The state of healthcare in India needs much improvement. In 2015, despite tremendous efforts, India was unable to achieve the health related Millennium Development Goals (MDGs) drafted by the United Nations .
Two major factors contribute to the failure:
- Insufficient access to healthcare facilities: There is a need for 2.07 million more doctors by 2030 in order to achieve a doctor-to-population ratio of 1:1,000 . Less than 25% doctors serve rural areas . Moreover, only 3% of the specialists doctors practice in rural areas . Hospitals are only now starting to penetrate Tier-II and Tier-III cities. Additionally, unavailability of public hospitals nearby, long waiting time, inconvenient timings and absence of doctors at healthcare facilities are some of the reasons that adversely affect accessibility to majority of the population .
- Increasing costs of healthcare: While government hospitals offer free healthcare, private hospitals account for 74% of the total health expenditure . Less than 15% of the population is covered through health insurance . Even so, insurance covers only hospitalization charges, and none of the diagnostic and medication charges. A 2017 World Bank + WHO report estimated that nearly 1 crore Indian households suffer from Catastrophic Health Expenditures that thrust them below the poverty line .
We are working with several players of the healthcare industry to build a comprehensive framework that helps alleviate the impact of these two factors.
- Hospitals/Healthcare Providers
- Diagnostic Service Providers
- Biomedical Equipment Suppliers
We help hospitals and doctors leverage their existing resources to offer easy access to patients through several methods.
- By optimizing allocation of staff and equipment usage, we are able to free up unutilized resources for better servicing of patients, which in turn helps improve the doctor-to-patient ratio.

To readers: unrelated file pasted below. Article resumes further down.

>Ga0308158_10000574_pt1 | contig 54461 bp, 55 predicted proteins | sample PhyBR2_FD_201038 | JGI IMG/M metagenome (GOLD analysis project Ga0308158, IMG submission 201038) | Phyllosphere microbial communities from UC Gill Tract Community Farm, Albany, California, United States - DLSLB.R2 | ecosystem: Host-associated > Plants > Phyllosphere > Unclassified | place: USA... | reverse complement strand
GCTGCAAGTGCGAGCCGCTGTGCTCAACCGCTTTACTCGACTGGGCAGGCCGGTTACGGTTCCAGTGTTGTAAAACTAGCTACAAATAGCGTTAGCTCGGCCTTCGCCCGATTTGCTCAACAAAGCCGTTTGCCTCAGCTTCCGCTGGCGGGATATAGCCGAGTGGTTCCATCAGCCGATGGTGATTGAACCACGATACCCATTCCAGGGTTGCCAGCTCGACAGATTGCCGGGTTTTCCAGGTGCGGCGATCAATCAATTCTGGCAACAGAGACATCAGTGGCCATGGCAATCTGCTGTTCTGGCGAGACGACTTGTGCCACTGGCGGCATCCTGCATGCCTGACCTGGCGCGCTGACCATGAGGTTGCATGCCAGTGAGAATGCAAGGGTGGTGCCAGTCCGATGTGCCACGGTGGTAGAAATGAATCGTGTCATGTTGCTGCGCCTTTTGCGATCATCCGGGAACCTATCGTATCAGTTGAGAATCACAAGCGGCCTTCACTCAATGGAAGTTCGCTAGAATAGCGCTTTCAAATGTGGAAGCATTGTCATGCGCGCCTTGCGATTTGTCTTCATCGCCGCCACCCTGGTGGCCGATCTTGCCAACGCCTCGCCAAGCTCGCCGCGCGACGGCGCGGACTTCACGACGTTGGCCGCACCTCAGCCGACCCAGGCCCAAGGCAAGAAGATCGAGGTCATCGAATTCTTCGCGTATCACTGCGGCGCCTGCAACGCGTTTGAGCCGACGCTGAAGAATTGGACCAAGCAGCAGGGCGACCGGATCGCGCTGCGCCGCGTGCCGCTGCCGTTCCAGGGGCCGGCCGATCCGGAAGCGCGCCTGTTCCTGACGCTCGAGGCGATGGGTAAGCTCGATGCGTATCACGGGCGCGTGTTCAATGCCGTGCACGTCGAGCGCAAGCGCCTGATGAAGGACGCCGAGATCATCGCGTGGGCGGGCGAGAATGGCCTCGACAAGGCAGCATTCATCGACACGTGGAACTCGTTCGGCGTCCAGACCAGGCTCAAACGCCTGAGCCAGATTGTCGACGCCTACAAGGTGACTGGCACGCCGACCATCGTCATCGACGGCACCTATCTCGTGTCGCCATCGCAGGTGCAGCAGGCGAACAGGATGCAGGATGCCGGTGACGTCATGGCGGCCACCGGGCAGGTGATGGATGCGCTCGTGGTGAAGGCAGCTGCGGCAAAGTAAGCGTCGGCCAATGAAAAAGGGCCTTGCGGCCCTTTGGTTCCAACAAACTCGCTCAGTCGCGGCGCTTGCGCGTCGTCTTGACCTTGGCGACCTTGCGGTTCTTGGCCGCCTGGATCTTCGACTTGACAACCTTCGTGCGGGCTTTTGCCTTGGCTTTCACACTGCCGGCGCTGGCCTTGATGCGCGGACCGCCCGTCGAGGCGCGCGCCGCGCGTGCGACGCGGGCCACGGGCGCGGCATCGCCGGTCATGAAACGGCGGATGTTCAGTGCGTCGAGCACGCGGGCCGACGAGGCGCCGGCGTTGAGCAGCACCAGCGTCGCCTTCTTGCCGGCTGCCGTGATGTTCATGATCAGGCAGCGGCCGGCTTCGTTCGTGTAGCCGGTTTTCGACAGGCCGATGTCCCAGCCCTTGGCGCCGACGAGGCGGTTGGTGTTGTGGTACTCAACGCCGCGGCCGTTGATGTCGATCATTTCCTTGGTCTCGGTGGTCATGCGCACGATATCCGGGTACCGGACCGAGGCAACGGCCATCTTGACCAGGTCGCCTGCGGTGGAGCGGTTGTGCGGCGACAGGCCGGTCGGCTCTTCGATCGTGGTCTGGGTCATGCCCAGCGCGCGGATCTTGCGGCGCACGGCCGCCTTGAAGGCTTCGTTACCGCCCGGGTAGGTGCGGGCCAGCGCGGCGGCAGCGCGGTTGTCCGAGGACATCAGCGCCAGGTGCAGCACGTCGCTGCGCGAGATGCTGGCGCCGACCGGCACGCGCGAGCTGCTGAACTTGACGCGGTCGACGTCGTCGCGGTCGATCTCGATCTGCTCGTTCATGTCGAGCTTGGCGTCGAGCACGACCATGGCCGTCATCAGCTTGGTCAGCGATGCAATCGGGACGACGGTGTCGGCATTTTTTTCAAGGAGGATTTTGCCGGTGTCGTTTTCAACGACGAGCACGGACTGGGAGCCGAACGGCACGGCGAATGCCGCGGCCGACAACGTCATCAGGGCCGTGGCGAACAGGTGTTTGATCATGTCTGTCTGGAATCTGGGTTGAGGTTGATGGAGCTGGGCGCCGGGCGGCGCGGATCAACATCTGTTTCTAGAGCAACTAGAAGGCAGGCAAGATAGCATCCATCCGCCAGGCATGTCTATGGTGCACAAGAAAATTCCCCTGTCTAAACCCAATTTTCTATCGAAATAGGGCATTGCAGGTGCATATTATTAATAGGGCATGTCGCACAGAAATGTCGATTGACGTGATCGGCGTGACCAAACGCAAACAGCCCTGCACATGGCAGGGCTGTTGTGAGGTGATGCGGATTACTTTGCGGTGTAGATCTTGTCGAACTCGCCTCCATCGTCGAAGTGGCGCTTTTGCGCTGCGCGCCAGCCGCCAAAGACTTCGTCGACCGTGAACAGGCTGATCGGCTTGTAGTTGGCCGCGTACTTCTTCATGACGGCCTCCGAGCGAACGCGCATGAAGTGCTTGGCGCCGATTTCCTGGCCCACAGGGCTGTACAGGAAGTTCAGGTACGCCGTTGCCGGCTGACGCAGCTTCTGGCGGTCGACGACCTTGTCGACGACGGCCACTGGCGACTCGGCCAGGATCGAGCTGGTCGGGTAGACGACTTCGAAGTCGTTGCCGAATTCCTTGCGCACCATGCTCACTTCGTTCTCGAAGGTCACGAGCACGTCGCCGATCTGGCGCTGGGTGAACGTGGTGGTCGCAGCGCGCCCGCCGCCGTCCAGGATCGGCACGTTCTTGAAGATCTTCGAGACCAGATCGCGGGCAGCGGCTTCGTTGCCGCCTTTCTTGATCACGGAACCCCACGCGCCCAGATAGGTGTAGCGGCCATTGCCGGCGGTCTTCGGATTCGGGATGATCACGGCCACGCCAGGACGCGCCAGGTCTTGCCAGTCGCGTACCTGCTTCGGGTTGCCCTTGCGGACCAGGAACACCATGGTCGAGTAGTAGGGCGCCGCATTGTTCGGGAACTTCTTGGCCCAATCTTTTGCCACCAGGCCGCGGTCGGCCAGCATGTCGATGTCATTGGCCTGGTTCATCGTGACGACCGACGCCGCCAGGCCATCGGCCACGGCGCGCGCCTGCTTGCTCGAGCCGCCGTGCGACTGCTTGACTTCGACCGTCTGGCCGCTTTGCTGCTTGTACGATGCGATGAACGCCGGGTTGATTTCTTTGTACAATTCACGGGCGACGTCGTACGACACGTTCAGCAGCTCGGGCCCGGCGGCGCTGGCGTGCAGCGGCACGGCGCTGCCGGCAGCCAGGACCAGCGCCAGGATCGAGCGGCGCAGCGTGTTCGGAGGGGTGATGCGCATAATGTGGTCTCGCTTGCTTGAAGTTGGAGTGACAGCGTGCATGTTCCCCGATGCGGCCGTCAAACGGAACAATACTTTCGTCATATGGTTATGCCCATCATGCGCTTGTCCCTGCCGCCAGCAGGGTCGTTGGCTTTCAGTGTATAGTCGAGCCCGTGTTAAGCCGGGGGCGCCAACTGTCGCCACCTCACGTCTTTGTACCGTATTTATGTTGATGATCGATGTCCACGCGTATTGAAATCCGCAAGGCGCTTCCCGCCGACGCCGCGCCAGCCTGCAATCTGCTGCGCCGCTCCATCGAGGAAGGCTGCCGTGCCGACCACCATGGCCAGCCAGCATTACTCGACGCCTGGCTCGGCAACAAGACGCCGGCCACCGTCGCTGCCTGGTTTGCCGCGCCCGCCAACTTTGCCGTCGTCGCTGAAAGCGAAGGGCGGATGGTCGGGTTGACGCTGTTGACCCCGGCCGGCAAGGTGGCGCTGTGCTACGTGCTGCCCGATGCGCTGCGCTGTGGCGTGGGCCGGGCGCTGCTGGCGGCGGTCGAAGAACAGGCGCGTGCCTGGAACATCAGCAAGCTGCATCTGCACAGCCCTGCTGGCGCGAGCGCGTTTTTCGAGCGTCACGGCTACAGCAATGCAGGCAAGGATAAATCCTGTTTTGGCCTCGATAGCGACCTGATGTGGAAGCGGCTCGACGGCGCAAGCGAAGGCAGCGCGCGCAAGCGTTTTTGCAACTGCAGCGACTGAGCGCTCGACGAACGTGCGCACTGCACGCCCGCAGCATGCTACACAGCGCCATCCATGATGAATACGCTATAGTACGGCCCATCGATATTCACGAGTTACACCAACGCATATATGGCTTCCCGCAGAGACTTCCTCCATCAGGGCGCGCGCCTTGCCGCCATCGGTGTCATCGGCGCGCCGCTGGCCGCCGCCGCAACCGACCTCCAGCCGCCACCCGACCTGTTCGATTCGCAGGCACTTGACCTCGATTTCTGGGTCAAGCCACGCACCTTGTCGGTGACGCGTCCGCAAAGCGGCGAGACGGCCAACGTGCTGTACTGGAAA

- We develop tools that study disease patterns and assist doctors in making better and faster clinical and diagnostic decisions. This allows doctors to attend to more patients in less time.
- We promote preventive diagnosis by connecting patients to doctors via wearable devices that collect medical data regularly. Our tools help doctors identify anomalous indicators of health before major symptoms arise. This also helps reduce unnecessary hospital visits and readmissions, thereby reducing the patient load on doctors and hospitals, while also increasing their reach.
- Telemedicine based tools include apps and services that allow doctors and hospitals to offer consultations and primary diagnostics remotely, without the patients needing to leave their homes. Urban doctors can attend to patients in the rural areas too, thus increasing geographic penetration of healthcare delivery.
- We work with the hospital management to optimize costs by conducting cost-benefit analyses and resource allocation studies.
- We help healthcare players (hospitals, pharmaceuticals, biomedical equipment suppliers) mobilize growth opportunities in existing markets and identify new markets for entry.
- We consult in marketing strategy development that aims at increasing the patient base, which helps in reducing overall costs by improving revenues.
- Omnichannel tools for access to doctors also support cost reduction as the number of serviced patients rises without increasing the cost of infrastructure usage.
|||Social Statistics Division, “Millennium Development Goals – Final Country Report of India,” Ministry of Statistics and Programme Implementation, Government of India , New Delhi, 2017.|
|||India Brand Equity Foundation (IBEF), “Healthcare,” 2018.|
|||J. Thayyil and M. C. Jeeja, “Issues of Creating a new Cadre of Doctors for Rural India,” International Journal of Medicine and Public Health, vol. 3, no. 1, pp. 8-11, January 2013.|
|||International Institute for Population Sciences (IIPS) and ICF, “National Family Health Survey (NFHS-4), 2015-16: India.,” Ministry of Health and Family Welfare, Government of India, Mumbai, 2017.|
|||World Bank, “Tracking universal health coverage : 2017 global monitoring report,” World Bank Group, Washington, D.C., 2017.|
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